Dragged Across Concrete ★★★

There are moments where Dragged Across Concrete feels like a statement from a filmmaker justifying his cynicism and challenging filmography. Writer/Director S. Craig Zahler has quickly become one of the most unique voices in Hollywood from his experience directing Bone Tomahawk and Brawl in Cell Block 99, and his films are known for their difficult subject matter and novelistic character and story development. He’s gone on record as actively pursuing subject matter that makes both him and the audience uncomfortable, and if that wasn’t obvious from his previous work then take a look at his novels and writing credits (recently including Puppet Master: The Littlest Reich for example). For his latest film though,  Zahler is at his most leisurely, with a pulpy slowburner that makes the most of its wonderful cast and constructs a condensed mini-epic that feels like a true extension of the filmmaker’s oeuvre.

Mel Gibson and Vince Vaughn play Brett Ridgeman and Anthony ‘Tony’ Lurasetti, two right-leaning police officers operating in a new modern world that seems all-too liberal to allow for effective police work. Their successful drug bust that kicks off the film is caught on camera through the eyes of a civilian’s phone, and the two are quickly suspended thanks to their ‘extreme’ methods as they become the subject of a media blitz. It’s impossible to ignore Gibson’s relation to the subject matter, and his work as grizzled officer of yesteryear Brett with no emotional ties to anything but his family – an MS suffering wife (Laurie Holden) and daughter (Jordyn Ashley Olsen) who is repeatedly abused thanks due to their bad neighbourhood. What could have been an awkward distinction between the two is actually ignored whilst Gibson imbues the character with depth and reservations. No matter what you think of the man, his talent has never been out of question.


Vaughn is in a similar boat too, as Brett drags him into a potentially shady drug deal whilst they’re suspended without pay. Tony is the more typically vocal right-wing enthusiast, eager to voice his frustration with the powers that be whether it’s the media or their lieutenant. Vaughn’s work is similarly impressive, though his role as the comic relief side of the duo means his character doesn’t have the chance to become as fleshed out as Brett’s. The two’s chemistry is indisputable, and Zahler’s dialogue feels fresh and natural coming from them as opposed to the few times where his diction comes across as stilted from the mouths of less-experienced performers. His particular style of testing patience, present in both his previous endeavors, returns here at full force with elongated sequences of silence and awkward interactions. A minute-long shot of Gibson watching in silence as Vaughn luxuriously finishes off a sandwich during a stake-out irks the audience in the same way it does Brett. The film is in no rush to tell its story and unfolds naturally when it deems fit.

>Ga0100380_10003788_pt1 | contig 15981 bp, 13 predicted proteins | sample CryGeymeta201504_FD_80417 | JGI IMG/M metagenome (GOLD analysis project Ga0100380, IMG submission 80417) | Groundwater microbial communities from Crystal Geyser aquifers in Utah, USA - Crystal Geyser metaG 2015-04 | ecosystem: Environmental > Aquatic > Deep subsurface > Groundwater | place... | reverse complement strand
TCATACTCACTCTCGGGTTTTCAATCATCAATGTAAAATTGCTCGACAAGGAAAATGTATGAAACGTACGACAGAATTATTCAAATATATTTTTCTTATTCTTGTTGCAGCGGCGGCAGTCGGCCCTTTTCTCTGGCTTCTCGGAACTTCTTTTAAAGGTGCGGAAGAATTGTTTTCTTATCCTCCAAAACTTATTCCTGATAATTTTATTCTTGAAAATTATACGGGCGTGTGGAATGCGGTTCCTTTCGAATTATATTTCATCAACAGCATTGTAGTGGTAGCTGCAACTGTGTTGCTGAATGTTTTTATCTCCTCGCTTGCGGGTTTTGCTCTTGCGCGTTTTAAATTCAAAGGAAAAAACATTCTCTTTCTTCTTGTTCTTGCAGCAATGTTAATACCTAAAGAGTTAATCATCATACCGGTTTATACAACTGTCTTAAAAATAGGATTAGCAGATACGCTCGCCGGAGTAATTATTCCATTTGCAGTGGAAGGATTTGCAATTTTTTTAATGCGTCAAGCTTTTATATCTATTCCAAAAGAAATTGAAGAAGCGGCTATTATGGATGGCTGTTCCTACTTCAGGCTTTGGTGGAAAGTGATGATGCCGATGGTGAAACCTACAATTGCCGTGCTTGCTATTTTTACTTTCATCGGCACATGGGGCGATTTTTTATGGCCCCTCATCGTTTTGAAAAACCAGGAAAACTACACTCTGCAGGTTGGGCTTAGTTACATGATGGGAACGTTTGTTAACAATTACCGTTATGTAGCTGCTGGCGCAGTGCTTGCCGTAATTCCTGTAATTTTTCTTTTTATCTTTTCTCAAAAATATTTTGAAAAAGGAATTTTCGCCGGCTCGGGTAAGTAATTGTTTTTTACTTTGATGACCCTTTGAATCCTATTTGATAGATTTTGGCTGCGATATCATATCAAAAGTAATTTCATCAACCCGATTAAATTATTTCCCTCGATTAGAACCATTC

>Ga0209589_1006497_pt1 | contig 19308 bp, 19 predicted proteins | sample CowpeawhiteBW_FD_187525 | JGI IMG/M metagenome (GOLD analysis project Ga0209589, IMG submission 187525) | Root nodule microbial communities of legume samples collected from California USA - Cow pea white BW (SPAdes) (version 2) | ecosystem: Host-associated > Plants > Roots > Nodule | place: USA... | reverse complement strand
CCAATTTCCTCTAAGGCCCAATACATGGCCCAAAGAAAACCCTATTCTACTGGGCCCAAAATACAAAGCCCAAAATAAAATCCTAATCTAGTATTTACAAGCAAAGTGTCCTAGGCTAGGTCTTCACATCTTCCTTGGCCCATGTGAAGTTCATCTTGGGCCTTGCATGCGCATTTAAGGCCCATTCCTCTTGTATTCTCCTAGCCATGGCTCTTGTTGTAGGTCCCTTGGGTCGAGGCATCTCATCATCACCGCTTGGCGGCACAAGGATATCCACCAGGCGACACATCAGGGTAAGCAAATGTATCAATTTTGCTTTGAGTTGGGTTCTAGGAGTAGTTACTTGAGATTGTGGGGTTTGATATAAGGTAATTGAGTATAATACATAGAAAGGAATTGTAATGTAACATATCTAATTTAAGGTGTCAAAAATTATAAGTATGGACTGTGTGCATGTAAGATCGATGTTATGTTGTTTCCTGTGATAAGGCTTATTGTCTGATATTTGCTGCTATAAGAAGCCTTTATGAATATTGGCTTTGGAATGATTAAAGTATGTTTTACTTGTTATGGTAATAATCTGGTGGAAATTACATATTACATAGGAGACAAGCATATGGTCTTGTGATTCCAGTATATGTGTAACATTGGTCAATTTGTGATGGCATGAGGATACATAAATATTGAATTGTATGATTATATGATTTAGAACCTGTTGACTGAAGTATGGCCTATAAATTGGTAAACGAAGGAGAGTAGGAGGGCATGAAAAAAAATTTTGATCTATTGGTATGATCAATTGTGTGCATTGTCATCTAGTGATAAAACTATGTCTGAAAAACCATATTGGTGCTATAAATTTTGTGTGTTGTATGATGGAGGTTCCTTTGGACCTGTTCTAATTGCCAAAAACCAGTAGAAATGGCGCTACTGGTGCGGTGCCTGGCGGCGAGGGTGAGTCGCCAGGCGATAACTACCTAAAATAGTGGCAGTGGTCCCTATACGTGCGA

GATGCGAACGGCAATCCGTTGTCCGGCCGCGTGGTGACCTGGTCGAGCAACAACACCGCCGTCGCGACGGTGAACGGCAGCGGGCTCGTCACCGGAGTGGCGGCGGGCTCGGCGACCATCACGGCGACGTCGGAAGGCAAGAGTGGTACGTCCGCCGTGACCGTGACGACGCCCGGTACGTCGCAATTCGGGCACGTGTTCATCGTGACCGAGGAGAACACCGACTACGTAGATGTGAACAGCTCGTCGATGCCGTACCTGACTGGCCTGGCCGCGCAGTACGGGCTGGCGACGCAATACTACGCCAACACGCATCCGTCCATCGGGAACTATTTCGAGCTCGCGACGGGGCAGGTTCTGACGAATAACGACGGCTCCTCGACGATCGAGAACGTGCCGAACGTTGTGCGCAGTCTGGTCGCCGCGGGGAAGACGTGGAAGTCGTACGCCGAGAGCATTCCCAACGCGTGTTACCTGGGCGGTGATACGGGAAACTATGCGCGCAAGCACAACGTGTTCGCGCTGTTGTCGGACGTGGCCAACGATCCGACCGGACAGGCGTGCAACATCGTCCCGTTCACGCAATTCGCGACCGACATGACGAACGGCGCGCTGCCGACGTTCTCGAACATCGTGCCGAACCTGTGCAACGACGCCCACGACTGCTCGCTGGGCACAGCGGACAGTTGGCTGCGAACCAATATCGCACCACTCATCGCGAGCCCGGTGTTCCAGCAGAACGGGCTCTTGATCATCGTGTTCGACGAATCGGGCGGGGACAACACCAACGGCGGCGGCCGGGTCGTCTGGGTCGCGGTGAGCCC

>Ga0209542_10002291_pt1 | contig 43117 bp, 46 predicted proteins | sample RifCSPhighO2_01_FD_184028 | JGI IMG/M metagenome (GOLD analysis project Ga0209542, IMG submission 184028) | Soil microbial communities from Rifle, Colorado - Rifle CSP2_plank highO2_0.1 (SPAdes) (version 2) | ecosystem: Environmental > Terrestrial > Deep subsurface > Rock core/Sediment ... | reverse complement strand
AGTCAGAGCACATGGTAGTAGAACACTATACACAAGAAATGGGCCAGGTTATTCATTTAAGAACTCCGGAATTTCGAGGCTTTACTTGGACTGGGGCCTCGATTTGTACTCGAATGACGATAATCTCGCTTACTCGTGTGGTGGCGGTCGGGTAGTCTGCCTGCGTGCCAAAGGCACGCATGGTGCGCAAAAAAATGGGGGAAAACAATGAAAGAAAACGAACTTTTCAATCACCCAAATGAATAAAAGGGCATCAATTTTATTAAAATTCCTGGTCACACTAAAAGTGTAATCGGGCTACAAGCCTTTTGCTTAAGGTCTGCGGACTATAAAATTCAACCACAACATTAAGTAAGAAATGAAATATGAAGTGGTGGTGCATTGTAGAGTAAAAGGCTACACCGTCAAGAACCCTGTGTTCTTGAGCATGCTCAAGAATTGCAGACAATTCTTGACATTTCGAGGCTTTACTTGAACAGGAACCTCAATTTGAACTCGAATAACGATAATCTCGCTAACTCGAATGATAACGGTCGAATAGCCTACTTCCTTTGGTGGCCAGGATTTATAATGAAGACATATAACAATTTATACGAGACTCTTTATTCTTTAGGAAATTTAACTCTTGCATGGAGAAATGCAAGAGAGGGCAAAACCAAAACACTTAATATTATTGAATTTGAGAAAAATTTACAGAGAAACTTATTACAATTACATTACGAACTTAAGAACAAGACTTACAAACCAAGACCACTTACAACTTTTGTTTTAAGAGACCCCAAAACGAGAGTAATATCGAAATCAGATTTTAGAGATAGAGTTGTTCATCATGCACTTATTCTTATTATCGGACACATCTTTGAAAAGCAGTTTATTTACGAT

Simultaneously we’re also introduced to Tory Kittles’ Henry Johns, fresh out of prison and attempting to help his mum and little brother’s financial situation as best he can. Of course, his leaning towards crime isn’t presented as something particularly shocking – because it isn’t. Instead Henry’s values and responsibilities take priority – the same way they do for the officers, and when he’s drafted as hired help for a bank robbery the inevitability of intertwining lives as a dull reminder of mortality rather than a ticking clock. Zahler has never steered away from violence, and more often than not his films achieve notoriety for their brash and unapologetic depictions of violence, but here it feels like a different beast altogether. The violence, whilst necessary, is sporadic and earned and instead of savoring it and embellishing the intricacies of splatter or gore, every instant of it (apart from one) is mostly a jolt of lead or split second of intensity that draws your attention even more.